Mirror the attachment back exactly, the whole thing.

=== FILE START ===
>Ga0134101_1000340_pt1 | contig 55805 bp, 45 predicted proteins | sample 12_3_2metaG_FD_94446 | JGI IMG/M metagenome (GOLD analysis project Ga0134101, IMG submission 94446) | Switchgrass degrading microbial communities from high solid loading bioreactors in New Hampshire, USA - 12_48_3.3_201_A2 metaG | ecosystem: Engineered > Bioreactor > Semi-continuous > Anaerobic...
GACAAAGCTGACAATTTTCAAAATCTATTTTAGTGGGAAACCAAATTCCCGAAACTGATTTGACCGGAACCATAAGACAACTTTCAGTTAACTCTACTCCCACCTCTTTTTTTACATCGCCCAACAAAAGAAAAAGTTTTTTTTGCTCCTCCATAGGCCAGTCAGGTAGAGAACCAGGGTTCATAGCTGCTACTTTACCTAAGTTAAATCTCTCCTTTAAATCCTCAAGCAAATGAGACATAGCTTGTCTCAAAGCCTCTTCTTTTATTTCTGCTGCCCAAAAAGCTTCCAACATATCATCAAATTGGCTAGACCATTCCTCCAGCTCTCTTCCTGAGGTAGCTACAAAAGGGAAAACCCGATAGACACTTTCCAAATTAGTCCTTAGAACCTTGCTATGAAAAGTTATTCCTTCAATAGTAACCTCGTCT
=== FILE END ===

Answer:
>Ga0134101_1000340_pt1 | contig 55805 bp, 45 predicted proteins | sample 12_3_2metaG_FD_94446 | JGI IMG/M metagenome (GOLD analysis project Ga0134101, IMG submission 94446) | Switchgrass degrading microbial communities from high solid loading bioreactors in New Hampshire, USA - 12_48_3.3_201_A2 metaG | ecosystem: Engineered > Bioreactor > Semi-continuous > Anaerobic...
GACAAAGCTGACAATTTTCAAAATCTATTTTAGTGGGAAACCAAATTCCCGAAACTGATTTGACCGGAACCATAAGACAACTTTCAGTTAACTCTACTCCCACCTCTTTTTTTACATCGCCCAACAAAAGAAAAAGTTTTTTTTGCTCCTCCATAGGCCAGTCAGGTAGAGAACCAGGGTTCATAGCTGCTACTTTACCTAAGTTAAATCTCTCCTTTAAATCCTCAAGCAAATGAGACATAGCTTGTCTCAAAGCCTCTTCTTTTATTTCTGCTGCCCAAAAAGCTTCCAACATATCATCAAATTGGCTAGACCATTCCTCCAGCTCTCTTCCTGAGGTAGCTACAAAAGGGAAAACCCGATAGACACTTTCCAAATTAGTCCTTAGAACCTTGCTATGAAAAGTTATTCCTTCAATAGTAACCTCGTCT